5 Responses to The Tax Delusion

  1. madtante says:

    Excellent. A layman’s explanation anybody should understand yet won’t. I get the eejits (that were, my peers–but for perspective) following what they’re told because that’s what they want. “Tell me I’m going to Hell. Awesome! Take more of my money and tell me you’ll give it back to me when the time is right cos you know best. Awesome!”

    The part I don’t get are the otherwise informed people who can look at facts and figures and still believe the way that always fails is going to work this time — and the way that worked was Bad. Even worse are the people who make say 200k-400kUSD (125-250kGBP) who are being taxed at a higher rate than those “above them.” I get them kvetching for lowering taxes (cos they’re actually paying) but I don’t get why they’re not pointing a finger upwards. “Hang on. What about THEM?”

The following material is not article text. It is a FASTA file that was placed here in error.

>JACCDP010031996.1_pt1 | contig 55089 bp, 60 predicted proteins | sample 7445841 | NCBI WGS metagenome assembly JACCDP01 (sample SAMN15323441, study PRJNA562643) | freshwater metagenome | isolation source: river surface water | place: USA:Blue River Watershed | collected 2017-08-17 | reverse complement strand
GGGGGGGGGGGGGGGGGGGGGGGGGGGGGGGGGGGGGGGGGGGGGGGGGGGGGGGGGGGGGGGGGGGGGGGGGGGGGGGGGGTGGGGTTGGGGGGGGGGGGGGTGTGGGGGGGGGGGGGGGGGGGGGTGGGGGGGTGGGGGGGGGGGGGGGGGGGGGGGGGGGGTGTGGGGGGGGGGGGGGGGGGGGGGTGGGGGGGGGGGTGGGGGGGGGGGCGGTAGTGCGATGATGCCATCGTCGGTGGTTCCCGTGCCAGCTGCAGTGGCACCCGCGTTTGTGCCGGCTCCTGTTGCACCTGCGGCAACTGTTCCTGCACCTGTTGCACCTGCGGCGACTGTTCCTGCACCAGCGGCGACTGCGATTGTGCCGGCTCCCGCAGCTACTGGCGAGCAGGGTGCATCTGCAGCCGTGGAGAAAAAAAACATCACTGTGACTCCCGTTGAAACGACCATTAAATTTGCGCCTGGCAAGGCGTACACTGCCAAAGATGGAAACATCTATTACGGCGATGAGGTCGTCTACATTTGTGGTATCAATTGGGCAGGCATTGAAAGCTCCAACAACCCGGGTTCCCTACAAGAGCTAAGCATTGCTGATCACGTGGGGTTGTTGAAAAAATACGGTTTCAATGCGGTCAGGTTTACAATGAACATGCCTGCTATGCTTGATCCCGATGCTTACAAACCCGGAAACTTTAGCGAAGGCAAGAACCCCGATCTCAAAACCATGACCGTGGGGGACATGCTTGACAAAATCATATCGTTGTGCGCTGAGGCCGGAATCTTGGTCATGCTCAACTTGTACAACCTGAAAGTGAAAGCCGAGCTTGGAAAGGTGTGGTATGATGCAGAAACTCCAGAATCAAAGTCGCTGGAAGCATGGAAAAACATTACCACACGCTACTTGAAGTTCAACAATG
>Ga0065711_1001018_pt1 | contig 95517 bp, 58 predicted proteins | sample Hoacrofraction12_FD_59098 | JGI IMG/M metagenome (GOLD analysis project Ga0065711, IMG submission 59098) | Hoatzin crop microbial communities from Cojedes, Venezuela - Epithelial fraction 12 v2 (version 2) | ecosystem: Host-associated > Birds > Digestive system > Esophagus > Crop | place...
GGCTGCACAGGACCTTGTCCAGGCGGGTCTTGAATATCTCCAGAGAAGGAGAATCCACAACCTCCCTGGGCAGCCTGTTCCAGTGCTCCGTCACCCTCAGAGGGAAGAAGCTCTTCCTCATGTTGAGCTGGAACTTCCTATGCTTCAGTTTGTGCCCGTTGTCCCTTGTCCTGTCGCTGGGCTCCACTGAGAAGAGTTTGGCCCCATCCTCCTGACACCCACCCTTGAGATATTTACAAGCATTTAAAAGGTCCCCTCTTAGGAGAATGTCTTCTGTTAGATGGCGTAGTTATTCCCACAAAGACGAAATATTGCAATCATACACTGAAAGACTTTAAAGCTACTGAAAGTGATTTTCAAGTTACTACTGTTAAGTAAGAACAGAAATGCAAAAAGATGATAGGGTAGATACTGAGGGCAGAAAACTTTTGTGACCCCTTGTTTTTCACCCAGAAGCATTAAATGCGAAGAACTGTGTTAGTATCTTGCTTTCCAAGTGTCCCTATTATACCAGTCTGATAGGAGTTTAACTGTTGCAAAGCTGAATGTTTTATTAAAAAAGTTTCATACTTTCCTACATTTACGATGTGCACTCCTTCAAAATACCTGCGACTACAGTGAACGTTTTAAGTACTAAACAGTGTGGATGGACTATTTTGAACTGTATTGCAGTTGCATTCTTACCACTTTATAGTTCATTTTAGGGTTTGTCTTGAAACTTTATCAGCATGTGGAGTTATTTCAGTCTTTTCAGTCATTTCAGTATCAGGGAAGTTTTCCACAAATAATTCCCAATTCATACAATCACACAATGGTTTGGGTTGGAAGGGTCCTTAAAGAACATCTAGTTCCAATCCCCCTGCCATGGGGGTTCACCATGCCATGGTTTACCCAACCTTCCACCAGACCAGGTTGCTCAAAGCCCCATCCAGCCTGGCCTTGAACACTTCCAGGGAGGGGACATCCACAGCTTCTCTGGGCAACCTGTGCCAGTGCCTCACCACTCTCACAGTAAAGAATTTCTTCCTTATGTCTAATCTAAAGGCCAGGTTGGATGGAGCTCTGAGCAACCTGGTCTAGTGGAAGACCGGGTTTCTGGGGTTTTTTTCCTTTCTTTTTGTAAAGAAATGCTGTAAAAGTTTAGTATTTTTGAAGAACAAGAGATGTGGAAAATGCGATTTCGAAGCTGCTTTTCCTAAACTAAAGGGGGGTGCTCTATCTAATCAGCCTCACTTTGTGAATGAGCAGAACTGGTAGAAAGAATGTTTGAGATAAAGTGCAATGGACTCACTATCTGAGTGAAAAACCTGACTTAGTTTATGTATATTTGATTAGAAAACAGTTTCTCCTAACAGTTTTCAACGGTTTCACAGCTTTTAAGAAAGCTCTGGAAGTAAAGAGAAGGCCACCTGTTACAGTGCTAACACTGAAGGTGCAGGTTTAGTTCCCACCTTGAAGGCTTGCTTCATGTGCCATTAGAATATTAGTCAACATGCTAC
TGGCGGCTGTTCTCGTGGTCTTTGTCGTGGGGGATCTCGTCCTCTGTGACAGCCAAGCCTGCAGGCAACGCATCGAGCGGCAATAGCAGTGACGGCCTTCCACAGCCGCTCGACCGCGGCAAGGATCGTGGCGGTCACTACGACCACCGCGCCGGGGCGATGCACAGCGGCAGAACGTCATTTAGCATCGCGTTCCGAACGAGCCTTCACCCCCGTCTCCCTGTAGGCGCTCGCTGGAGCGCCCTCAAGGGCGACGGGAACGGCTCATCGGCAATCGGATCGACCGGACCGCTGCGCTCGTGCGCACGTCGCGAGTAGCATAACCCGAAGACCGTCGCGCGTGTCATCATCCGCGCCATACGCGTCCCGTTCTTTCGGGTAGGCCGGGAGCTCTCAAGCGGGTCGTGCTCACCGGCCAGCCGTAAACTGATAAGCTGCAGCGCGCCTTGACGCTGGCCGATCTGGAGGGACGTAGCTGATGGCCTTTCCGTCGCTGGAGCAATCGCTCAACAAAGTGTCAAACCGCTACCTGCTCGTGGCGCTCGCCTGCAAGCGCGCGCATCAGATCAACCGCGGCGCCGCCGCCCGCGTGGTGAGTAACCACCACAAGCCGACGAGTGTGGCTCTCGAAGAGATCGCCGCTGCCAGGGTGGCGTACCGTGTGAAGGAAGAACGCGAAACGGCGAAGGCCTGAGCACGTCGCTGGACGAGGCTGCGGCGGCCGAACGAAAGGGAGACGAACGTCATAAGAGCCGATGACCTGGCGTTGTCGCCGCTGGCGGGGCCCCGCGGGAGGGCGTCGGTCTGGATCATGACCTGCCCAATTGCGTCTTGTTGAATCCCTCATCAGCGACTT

I suppose it’s hope springing eternal and they think by parroting the bully, the bully will eventually let them in “his circle.” They’re wrong. Those people aren’t bullies. They don’t understand what it’s like to get up at 3:30AM and come home from the 2nd job at 8:30PM–for under 20kUSD a year–with dodge “health care” that you pay 1/4 of your earnings for and then can’t afford to use. Of course they’ve no clue about the “upper-middle” class, either. The owner of a company I may or may not work for (not joking too much there–not sure if I’ll last the year) isn’t the top 1%–you’d think he’d stop voting for people who keep making sure he pays but they don’t.

  2. George Shilling says:

    What really annoys me is the BBC running the story about this letter – as their main headline, despite it’s arguments having no basis in fact or reality. Something fishy there.

  3. Debs says:

    Yup, exactly – Sweden’s first move when their economy was looking shaky was to increase benefits because they knew the poorest would spend them. And they were one of the first countries in Europe to come out of recession.